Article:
Since 1996 the National Poetry Month, often dubbed by tweeters as NaPoMo, has showered us with April reminders of the importance and pleasures of poetry. The Academy of American Poets, who established the month-long event, posted “30 Ways To Celebrate” on their website http://www.poets.org/page.php/prmID/94 , listing ideas such as memorizing a poem, revisiting poems, or organizing a poetry reading.
So why am I just now mentioning this? Because NaPoMo started on Passover week followed by April Fool’s Day, Good Friday, our small town’s annual catfish festival, Easter Sunday, and a week of family visitors. Entries for the international poetry competition I judge each year arrived about this time too, along with manuscripts to critique, spring cleaning to do, and pitiful plants to prune after our exceptionally harsh winter.
By now you may be thinking I digress, but no. This purposely highlights the problems of seriously writing, seriously revising, and seriously marketing our poetry. Families need tending. Jobs need doing. Things intervene, and almost everything else has a louder voice than that tiny phrase, that itsy image, that whispered music which first begins a poem.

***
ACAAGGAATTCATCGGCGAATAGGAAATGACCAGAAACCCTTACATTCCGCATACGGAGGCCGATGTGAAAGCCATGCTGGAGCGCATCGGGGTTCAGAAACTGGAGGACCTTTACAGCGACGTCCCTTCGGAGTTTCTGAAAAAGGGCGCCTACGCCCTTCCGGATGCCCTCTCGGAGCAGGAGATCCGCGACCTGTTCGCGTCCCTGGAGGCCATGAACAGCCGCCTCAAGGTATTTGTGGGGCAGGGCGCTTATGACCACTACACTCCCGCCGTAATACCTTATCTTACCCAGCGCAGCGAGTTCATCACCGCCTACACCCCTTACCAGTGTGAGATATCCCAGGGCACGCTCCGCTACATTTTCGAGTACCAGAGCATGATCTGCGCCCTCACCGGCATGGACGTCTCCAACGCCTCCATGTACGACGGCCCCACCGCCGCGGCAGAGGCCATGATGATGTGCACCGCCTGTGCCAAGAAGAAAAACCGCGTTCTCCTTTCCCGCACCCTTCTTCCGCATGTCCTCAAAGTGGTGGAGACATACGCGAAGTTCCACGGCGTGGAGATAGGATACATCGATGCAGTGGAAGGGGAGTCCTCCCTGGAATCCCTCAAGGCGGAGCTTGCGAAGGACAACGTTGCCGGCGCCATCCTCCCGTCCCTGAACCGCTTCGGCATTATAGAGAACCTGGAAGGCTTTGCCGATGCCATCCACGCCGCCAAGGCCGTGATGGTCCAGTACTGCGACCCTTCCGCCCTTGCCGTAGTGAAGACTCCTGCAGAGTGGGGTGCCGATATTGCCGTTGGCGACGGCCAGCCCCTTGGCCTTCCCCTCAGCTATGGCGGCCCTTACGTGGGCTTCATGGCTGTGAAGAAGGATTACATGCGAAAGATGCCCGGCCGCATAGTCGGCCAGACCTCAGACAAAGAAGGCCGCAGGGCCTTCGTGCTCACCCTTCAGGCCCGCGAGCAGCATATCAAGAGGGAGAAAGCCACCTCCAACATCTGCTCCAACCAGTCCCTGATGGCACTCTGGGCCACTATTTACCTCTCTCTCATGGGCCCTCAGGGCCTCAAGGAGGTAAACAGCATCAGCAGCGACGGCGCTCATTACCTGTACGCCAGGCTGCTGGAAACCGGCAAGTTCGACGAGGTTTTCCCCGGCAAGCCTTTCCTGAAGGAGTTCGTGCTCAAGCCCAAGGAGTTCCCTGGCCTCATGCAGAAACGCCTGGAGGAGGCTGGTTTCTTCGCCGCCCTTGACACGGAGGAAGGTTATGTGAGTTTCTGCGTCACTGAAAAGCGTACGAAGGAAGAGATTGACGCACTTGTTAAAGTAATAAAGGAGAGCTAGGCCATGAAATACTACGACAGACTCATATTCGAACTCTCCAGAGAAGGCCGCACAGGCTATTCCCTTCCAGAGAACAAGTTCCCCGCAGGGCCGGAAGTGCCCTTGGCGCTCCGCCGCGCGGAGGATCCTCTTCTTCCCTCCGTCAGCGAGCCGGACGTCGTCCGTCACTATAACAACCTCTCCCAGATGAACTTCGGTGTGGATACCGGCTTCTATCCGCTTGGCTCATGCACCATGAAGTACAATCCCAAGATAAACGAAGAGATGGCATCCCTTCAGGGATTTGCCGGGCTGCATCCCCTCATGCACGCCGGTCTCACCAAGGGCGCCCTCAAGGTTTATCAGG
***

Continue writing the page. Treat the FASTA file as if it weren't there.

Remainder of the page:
So, not just in April, but for the coming seasons, I propose we change NaPoMo to NoMoPa: No More Pauses. No More Paltry excuses. No More Pacing ourselves too fast to listen to the poems inside our heads. No More Padding lines because we didn’t give the rhythm more time to develop. No More Pairing tiny parts of speech as end-line rhymes because we didn't want to bother getting out the dictionary. No More Pages crumpled on the floor because we censored our work before the poem had finished speaking. This list could go on, but let’s have No More Parting with the little time we have for writing poems and reading poems by other poets every day of the year.
[For resources and services to help you help your poems, visit The Poetry Editor website - http://www.thepoetryeditor.com .]